Background: One objective of metagenomics is to reconstruct information about specific uncultured organisms from fragmentary environmental DNA sequences. We used the genome of an isolate of the marine alphaproteobacterium SAR11 ('Candidatus Pelagibacter ubique'; strain HTCC1062), obtained from the cold, productive Oregon coast, as a query sequence to study variation in SAR11 metagenome sequence data from the Sargasso Sea, a warm, oligotrophic ocean gyre.
Results: The average amino acid identity of SAR11 genes encoded by the metagenomic data to the query genome was only 71%, indicating significant evolutionary divergence between the coastal isolates and Sargasso Sea populations. However, an analysis of gene neighbors indicated that SAR11 genes in the Sargasso Sea metagenomic data match the gene order of the HTCC1062 genome in 96% of cases (> 85,000 observations), and that rearrangements are most frequent at predicted operon boundaries. There were no conserved examples of genes with known functions being found in the coastal isolates, but not the Sargasso Sea metagenomic data, or vice versa, suggesting that core regions of these diverse SAR11 genomes are relatively conserved in gene content. However, four hypervariable regions were observed, which may encode properties associated with variation in SAR11 ecotypes. The largest of these, HVR2, is a 48 kb region flanked by the sole 5S and 23S genes in the HTCC1062 genome, and mainly encodes genes that determine cell surface properties. A comparison of two closely related 'Candidatus Pelagibacter' genomes (HTCC1062 and HTCC1002) revealed a number of "gene indels" in core regions. Most of these were found to be polymorphic in the metagenomic data and showed evidence of purifying selection, suggesting that the same "polymorphic gene indels" are maintained in physically isolated SAR11 populations.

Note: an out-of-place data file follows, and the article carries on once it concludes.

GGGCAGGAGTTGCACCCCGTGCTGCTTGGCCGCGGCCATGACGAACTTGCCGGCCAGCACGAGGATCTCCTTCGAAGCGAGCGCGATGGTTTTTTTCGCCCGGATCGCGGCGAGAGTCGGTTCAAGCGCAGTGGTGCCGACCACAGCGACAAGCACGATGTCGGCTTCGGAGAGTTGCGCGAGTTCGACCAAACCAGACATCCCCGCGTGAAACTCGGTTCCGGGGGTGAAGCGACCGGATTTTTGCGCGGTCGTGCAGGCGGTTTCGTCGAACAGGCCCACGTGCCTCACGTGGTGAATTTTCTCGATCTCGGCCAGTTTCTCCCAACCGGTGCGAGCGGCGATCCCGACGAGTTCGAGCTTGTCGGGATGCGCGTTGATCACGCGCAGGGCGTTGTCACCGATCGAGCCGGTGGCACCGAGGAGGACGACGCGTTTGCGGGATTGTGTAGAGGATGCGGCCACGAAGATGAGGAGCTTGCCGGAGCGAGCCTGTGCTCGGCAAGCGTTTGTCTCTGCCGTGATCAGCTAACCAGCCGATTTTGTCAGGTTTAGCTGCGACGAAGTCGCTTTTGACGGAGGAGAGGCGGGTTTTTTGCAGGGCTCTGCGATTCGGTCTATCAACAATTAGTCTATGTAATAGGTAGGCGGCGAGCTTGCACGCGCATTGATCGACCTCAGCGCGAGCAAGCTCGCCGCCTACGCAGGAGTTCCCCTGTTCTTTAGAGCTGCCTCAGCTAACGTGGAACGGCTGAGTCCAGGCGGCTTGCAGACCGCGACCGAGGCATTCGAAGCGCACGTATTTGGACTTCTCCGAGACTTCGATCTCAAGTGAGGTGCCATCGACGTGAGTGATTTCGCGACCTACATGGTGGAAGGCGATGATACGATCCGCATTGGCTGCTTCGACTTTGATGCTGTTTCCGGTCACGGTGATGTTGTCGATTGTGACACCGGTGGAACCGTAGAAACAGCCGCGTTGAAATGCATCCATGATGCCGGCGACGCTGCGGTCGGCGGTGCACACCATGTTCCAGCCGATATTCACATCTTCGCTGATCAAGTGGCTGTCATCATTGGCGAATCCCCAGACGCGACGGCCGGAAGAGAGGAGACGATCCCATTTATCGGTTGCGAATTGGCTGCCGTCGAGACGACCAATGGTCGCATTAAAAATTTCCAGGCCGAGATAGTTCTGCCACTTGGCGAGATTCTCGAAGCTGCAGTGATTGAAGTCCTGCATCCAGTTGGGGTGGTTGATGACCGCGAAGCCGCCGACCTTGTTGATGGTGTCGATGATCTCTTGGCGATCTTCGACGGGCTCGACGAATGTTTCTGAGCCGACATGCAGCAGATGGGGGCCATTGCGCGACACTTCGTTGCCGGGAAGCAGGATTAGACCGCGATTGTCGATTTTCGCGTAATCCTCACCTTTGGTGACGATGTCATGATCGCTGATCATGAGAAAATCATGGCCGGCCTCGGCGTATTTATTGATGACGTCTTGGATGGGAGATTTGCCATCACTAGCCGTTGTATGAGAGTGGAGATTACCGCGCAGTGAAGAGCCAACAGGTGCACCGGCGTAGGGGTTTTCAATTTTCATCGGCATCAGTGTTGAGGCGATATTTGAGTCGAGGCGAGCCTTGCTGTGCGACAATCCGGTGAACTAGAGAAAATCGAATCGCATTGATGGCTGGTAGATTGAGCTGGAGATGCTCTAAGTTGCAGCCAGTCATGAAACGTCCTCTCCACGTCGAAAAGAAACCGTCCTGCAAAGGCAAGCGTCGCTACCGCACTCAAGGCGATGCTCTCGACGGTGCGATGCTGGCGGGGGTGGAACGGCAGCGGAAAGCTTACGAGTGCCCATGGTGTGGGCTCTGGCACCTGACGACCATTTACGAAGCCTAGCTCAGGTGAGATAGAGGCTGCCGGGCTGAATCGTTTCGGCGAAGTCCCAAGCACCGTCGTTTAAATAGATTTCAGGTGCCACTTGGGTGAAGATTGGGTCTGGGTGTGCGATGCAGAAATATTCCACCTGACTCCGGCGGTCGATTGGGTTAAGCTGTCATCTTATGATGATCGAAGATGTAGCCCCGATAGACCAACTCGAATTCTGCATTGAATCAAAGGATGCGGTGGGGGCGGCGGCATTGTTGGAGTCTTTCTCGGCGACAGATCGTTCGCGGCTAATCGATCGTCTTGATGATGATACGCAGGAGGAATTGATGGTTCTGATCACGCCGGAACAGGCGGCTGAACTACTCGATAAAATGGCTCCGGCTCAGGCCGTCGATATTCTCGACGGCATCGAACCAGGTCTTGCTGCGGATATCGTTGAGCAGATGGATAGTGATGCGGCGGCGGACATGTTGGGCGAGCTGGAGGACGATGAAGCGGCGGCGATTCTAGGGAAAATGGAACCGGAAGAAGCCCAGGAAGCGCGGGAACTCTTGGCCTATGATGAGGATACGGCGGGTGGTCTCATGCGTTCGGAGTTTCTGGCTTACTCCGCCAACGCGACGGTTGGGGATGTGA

Conclusion: These findings suggest that natural selection has conserved many core features of SAR11 genomes across broad oceanic scales, but significant variation was found associated with four hypervariable genome regions. The data also led to the hypothesis that some gene insertions and deletions might be polymorphisms, similar to allelic polymorphisms.